Bristol lecturers resign and threaten legal action claim

NINE out of Bristol University's 10 Legal Practice Course (LPC) lecturers have defected to the University of the West of England (UWE) and threatened their old employers with an unfair dismissal claim.

The dramatic move follows months of uncertainty about the future of Bristol University's 100-place LPC course after the university's senate voted to close it in January.

Earlier this month the university signed a deal with Leicester-based De Montfort University to allow it to take over the course and its teaching staff. Bristol University believes that the deal amounts to a transfer under the Transfer of Undertakings Regulations (Tupe) – but the defecting lecturers, who had publicly supported a counter bid from the UWE to take over the course, disagree.

They issued a statement last week claiming the university should have introduced redundancy proceedings and offered them alternative jobs at the university rather than simply going ahead with the De Montfort deal.

The statement said: “Since February the university has refused to discuss with us the issues of redundancy or re-deployment and has proceeded on the basis that the De Montfort deal would be completed.

“We have accordingly regarded ourselves as having been given a notice of dismissal… We regard our dismissal by the university as unfair and will consider in due course enforcing our rights.”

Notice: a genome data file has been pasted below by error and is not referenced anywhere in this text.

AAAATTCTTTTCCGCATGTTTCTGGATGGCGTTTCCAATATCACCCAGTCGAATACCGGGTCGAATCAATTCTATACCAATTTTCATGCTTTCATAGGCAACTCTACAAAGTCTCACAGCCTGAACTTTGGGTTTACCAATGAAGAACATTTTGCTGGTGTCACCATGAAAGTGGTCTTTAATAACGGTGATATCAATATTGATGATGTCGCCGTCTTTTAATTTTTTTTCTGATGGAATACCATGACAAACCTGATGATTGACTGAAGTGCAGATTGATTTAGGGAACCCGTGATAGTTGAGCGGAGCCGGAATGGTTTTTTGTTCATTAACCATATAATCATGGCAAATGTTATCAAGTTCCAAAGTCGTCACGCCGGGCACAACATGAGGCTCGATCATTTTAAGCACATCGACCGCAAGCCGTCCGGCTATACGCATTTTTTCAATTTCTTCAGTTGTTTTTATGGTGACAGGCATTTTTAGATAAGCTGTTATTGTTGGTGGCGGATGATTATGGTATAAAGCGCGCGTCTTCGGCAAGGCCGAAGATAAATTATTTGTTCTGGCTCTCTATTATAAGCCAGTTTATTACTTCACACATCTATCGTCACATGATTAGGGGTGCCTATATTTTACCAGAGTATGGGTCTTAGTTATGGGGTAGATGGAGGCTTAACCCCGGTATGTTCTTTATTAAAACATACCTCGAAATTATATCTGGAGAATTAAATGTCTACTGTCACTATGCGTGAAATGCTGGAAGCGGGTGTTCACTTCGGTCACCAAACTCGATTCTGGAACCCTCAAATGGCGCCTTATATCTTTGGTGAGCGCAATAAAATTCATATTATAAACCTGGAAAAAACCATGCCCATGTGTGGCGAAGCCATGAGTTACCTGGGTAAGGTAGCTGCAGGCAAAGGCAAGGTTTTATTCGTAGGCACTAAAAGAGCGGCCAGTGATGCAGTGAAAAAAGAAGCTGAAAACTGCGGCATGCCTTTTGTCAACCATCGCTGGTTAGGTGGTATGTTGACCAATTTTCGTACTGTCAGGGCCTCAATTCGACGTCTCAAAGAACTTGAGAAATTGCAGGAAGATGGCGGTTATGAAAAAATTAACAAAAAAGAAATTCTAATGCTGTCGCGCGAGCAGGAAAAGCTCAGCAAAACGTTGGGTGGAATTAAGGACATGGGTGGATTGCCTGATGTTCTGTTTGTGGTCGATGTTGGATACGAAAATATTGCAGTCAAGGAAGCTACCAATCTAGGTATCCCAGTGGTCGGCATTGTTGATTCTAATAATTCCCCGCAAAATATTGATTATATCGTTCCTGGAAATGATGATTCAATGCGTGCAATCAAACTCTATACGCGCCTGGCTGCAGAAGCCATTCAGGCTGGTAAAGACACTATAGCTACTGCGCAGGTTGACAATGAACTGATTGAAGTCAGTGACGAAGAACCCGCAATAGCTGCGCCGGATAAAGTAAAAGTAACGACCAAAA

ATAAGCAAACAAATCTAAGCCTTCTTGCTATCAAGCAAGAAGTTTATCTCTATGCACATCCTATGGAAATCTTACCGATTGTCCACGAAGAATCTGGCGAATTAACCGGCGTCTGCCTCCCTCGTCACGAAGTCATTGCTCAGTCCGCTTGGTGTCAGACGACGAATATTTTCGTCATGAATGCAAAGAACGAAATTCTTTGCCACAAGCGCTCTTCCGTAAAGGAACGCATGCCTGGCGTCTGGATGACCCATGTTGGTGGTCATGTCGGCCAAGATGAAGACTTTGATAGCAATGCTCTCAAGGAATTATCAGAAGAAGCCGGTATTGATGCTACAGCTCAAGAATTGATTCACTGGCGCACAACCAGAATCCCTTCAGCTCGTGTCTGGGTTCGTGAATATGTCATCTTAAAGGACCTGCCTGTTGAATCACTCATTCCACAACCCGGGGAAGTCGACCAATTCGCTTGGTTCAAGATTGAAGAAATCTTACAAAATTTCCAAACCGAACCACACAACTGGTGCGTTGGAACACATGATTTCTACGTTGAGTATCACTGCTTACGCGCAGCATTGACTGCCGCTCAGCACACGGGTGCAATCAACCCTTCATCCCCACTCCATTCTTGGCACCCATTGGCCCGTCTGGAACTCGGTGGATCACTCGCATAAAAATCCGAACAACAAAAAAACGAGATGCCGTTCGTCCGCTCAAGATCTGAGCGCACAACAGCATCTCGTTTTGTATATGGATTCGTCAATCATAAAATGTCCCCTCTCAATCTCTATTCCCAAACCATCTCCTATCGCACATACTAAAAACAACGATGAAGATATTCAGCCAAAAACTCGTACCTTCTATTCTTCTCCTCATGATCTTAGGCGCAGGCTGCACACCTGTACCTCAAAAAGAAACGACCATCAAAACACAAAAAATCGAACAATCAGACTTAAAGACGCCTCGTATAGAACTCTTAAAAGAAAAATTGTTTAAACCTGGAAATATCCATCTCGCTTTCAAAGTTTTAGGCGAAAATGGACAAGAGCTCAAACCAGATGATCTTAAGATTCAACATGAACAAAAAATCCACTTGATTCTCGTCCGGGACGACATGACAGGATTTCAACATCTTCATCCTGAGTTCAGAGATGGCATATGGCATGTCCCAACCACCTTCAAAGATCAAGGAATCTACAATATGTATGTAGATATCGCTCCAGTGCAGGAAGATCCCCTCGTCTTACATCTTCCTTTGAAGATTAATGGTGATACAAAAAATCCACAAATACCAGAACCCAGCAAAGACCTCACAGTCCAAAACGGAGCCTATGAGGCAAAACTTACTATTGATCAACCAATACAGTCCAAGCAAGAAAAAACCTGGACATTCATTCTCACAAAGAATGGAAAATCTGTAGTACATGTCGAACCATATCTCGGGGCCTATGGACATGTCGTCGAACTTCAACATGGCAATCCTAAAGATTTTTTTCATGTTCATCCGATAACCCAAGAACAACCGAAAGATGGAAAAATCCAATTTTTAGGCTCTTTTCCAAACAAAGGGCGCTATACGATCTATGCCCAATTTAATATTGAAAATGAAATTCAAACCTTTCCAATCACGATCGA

However, Professor Michael Furmston, head of the university's school of law, said he had spoken to the lecturers on a number of occasions about their position. “We have taken legal advice that the arrangement with De Monfort was a transfer,” he added.

Seven of the nine lecturers are joining the UWE on a full-time basis, two others have obtained jobs with private firms but both will lecture at the university on a visiting basis.

The only member of Bristol University's LPC teaching staff to stay put is Professor Ruth Annand, who will continue as a professor in the law faculty.

The UWE is one of four institutions to be awarded the top rating for its LPC course by the Law Society and currently has 280 places on its LPC course.

Associate Dean and Head of Professional Legal Studies, Paul Rylance, said demand for places on the UWE's course had soared, but it had no immediate plans to increase the number of places.

A spokesman for De Montfort University said it was continuing with its plans to establish the Bristol centre this autumn.